• What are the worst bits? 

The flip side to the amazing holiday benefits is that it’s difficult/impossible to take holiday during term-time, and during term-time the workload can be very heavy, especially if you take on extra responsibilities as I have. That way of working – very intense followed by long breaks – suits me, but it probably wouldn’t suit everyone.

  • Is a PhD essential for your role? 

A PhD isn’t essential, but the organisational and communication skills I developed during the PhD help. Having the PhD may well have helped me bypass the PGCE route too, and the teaching experience I had picked up during the PhD was obviously valuable. I also think it adds some extra credibility for the pupils and their parents, who often have very high expectations of the school.

  • What’s the progression like?

There isn’t quite the same pressure to “progress” as there is in academia, which I actually like. But there are still lots of opportunities. You can become a head of department, and then of course a deputy head/head teacher. And some people move away from teaching to work on the educational policy side or in educational charities.

  • What top tips would you pass on to a researcher interested in this type of work?

If you think teaching might be for you, give it a go – you’ll soon find out! There are lots of opportunities to work-shadow teachers and deliver sessions in schools, so seek them out. Teaching experience at university level will help you too, but it’s fairly different, so you really should get a bit of experience in schools to see if you’d like it.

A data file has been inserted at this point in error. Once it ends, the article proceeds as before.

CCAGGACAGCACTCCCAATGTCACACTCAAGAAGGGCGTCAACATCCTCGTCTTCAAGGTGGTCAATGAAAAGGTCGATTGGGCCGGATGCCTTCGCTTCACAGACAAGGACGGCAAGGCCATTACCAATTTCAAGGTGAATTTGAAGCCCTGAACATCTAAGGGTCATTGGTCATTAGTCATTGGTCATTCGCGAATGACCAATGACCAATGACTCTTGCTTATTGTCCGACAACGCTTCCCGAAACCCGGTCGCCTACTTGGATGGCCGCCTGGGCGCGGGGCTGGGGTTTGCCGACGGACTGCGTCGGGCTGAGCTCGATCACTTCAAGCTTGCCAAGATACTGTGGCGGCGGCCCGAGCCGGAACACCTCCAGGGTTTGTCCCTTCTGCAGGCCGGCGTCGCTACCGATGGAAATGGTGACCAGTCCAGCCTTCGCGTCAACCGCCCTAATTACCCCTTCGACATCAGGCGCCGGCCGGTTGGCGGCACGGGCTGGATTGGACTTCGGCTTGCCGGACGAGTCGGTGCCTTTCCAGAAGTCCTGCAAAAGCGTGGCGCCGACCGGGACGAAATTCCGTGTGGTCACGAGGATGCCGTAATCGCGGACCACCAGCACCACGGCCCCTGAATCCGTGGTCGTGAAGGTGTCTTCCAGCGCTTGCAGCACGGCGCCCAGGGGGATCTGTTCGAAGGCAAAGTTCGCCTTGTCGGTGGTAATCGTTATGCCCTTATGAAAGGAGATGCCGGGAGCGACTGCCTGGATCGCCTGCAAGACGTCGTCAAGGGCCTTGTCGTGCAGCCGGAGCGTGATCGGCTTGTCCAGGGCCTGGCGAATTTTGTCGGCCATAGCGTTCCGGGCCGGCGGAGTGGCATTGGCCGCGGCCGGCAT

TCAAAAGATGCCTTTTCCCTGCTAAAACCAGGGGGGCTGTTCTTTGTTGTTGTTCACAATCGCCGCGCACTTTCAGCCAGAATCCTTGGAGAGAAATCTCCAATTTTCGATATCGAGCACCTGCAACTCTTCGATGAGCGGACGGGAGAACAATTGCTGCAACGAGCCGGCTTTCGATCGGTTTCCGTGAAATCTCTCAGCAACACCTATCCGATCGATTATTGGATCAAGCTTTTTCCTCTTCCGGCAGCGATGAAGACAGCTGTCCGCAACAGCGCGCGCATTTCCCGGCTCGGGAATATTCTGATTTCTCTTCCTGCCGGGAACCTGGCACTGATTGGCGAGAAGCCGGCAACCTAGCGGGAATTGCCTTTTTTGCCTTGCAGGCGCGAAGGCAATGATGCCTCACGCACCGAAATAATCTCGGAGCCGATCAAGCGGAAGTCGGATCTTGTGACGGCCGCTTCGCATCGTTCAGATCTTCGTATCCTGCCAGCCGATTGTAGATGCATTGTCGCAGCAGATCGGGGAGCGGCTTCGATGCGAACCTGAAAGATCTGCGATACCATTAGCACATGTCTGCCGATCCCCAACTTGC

I’d also advise getting involved in as many different things as possible, especially if you’re not sure where you want to end up, because you never know where they may lead – look at how I ended up in teaching!

  • Are there any specific tips you would give to people graduating into a recession?

I think people have to go with how they feel. The recession made me nervous, so I went for a stable well-paid job to reduce that anxiety. Not everyone will need to do that though. I suppose when I look at all of my PhD peers who also graduated in the recession, they’re all doing fine. So maybe my advice would be, don’t worry too much about it. You have the highest qualification you can get, and you’ll have developed loads of useful skills along the way, so you’ll be employable even in a recession, you just might have to compromise for a bit depending on what you want to do.

 

 

Guest Feature: Moving into Medical Writing